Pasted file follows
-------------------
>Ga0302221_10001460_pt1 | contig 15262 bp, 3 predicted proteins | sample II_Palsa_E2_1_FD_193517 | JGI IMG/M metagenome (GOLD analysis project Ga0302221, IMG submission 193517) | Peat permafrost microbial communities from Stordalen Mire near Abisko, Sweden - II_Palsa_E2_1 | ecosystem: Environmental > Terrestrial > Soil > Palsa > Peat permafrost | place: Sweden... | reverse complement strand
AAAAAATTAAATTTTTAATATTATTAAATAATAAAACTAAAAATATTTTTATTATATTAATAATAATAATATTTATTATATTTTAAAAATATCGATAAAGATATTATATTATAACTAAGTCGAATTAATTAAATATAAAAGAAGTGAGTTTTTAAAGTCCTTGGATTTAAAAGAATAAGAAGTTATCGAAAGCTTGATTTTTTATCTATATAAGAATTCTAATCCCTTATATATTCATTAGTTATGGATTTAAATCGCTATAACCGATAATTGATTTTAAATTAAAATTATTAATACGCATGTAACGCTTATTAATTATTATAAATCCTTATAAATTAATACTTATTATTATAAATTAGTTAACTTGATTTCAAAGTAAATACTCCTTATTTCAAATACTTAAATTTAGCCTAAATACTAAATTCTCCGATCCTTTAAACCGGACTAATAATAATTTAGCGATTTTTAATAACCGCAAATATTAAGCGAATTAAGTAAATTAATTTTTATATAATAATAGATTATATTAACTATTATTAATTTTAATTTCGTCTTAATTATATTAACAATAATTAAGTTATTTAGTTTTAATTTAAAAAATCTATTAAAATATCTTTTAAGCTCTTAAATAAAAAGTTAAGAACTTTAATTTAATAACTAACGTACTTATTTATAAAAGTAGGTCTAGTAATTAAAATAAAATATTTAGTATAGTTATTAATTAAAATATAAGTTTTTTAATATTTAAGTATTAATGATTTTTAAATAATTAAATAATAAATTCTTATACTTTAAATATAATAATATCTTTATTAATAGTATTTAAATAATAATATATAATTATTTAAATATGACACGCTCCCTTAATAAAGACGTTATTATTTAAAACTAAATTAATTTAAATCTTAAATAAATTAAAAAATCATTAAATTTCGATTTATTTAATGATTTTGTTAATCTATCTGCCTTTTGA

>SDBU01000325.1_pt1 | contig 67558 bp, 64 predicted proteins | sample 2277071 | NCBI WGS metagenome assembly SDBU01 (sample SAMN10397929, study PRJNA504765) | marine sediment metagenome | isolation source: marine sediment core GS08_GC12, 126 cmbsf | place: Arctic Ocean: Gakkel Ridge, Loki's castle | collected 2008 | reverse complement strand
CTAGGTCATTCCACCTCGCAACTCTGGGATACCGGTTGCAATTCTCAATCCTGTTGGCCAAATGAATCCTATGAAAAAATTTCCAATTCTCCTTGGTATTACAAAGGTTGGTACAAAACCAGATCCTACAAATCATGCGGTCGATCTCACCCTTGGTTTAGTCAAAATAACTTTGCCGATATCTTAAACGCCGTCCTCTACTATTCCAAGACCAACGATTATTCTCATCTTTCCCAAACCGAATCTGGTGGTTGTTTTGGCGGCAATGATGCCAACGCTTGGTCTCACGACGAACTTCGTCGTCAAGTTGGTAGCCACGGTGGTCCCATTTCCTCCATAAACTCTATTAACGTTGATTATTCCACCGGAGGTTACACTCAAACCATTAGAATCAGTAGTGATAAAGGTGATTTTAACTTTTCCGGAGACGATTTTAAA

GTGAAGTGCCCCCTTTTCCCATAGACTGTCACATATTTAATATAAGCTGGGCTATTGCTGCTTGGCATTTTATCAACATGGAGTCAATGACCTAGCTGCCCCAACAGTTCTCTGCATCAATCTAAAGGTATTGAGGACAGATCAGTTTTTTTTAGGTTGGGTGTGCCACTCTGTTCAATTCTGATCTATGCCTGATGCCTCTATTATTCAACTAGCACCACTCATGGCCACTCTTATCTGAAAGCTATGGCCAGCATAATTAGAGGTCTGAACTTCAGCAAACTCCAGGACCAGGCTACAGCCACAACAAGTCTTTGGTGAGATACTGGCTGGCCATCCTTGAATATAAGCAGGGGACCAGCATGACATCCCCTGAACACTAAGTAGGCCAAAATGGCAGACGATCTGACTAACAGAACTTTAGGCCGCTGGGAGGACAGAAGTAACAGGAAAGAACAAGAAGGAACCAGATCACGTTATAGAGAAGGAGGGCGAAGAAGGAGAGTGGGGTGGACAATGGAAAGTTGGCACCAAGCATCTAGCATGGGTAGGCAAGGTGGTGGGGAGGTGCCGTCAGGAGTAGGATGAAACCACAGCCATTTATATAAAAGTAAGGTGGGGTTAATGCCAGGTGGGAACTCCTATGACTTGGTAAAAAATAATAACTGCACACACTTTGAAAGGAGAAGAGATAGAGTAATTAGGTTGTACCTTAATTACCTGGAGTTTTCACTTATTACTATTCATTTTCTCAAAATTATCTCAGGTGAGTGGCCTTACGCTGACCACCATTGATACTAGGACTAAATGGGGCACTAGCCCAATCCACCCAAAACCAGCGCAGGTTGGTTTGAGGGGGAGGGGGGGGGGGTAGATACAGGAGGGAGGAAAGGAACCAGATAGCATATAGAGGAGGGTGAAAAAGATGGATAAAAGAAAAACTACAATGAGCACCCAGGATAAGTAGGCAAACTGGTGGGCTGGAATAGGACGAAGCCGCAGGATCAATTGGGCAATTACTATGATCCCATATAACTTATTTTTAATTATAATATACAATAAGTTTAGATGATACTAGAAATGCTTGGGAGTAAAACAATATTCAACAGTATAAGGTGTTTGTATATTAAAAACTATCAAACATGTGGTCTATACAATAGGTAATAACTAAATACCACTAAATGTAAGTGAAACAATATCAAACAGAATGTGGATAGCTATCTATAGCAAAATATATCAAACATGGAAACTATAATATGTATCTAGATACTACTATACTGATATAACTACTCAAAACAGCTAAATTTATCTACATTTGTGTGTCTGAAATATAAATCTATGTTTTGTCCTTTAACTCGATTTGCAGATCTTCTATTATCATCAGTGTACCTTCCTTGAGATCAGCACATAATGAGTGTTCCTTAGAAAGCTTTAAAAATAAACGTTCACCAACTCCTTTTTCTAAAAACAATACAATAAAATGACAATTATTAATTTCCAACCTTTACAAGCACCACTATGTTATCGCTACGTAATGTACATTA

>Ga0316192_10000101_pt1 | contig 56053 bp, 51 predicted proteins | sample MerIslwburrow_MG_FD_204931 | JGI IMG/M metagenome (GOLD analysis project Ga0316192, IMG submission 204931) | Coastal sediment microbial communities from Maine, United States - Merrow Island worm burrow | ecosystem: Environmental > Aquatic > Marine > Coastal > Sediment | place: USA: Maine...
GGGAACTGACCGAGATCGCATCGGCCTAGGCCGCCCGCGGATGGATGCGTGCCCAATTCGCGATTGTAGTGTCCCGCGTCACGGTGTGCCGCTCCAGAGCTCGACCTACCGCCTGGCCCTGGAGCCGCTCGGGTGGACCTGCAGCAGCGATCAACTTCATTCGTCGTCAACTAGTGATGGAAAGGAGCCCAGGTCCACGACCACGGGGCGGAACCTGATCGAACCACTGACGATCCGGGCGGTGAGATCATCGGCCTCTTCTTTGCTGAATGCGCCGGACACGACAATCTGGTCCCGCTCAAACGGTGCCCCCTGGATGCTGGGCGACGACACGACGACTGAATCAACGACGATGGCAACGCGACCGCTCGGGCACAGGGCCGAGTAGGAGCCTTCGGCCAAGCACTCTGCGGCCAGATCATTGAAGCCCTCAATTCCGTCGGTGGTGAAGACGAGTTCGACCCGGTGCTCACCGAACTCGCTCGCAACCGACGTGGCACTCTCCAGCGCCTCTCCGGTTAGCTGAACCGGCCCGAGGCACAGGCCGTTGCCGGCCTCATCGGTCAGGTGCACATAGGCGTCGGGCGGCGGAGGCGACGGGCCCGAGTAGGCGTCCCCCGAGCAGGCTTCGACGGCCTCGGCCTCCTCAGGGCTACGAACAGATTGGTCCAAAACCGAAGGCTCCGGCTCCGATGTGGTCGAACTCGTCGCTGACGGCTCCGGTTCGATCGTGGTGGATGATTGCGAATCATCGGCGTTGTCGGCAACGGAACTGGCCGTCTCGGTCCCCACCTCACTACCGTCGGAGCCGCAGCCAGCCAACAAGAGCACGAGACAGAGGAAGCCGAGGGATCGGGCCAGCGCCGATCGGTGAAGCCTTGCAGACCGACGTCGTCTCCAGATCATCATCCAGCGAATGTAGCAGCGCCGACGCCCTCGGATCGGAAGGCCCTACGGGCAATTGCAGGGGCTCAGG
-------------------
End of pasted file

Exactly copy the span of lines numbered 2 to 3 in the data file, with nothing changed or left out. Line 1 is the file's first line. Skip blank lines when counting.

AAAAAATTAAATTTTTAATATTATTAAATAATAAAACTAAAAATATTTTTATTATATTAATAATAATAATATTTATTATATTTTAAAAATATCGATAAAGATATTATATTATAACTAAGTCGAATTAATTAAATATAAAAGAAGTGAGTTTTTAAAGTCCTTGGATTTAAAAGAATAAGAAGTTATCGAAAGCTTGATTTTTTATCTATATAAGAATTCTAATCCCTTATATATTCATTAGTTATGGATTTAAATCGCTATAACCGATAATTGATTTTAAATTAAAATTATTAATACGCATGTAACGCTTATTAATTATTATAAATCCTTATAAATTAATACTTATTATTATAAATTAGTTAACTTGATTTCAAAGTAAATACTCCTTATTTCAAATACTTAAATTTAGCCTAAATACTAAATTCTCCGATCCTTTAAACCGGACTAATAATAATTTAGCGATTTTTAATAACCGCAAATATTAAGCGAATTAAGTAAATTAATTTTTATATAATAATAGATTATATTAACTATTATTAATTTTAATTTCGTCTTAATTATATTAACAATAATTAAGTTATTTAGTTTTAATTTAAAAAATCTATTAAAATATCTTTTAAGCTCTTAAATAAAAAGTTAAGAACTTTAATTTAATAACTAACGTACTTATTTATAAAAGTAGGTCTAGTAATTAAAATAAAATATTTAGTATAGTTATTAATTAAAATATAAGTTTTTTAATATTTAAGTATTAATGATTTTTAAATAATTAAATAATAAATTCTTATACTTTAAATATAATAATATCTTTATTAATAGTATTTAAATAATAATATATAATTATTTAAATATGACACGCTCCCTTAATAAAGACGTTATTATTTAAAACTAAATTAATTTAAATCTTAAATAAATTAAAAAATCATTAAATTTCGATTTATTTAATGATTTTGTTAATCTATCTGCCTTTTGA

>SDBU01000325.1_pt1 | contig 67558 bp, 64 predicted proteins | sample 2277071 | NCBI WGS metagenome assembly SDBU01 (sample SAMN10397929, study PRJNA504765) | marine sediment metagenome | isolation source: marine sediment core GS08_GC12, 126 cmbsf | place: Arctic Ocean: Gakkel Ridge, Loki's castle | collected 2008 | reverse complement strand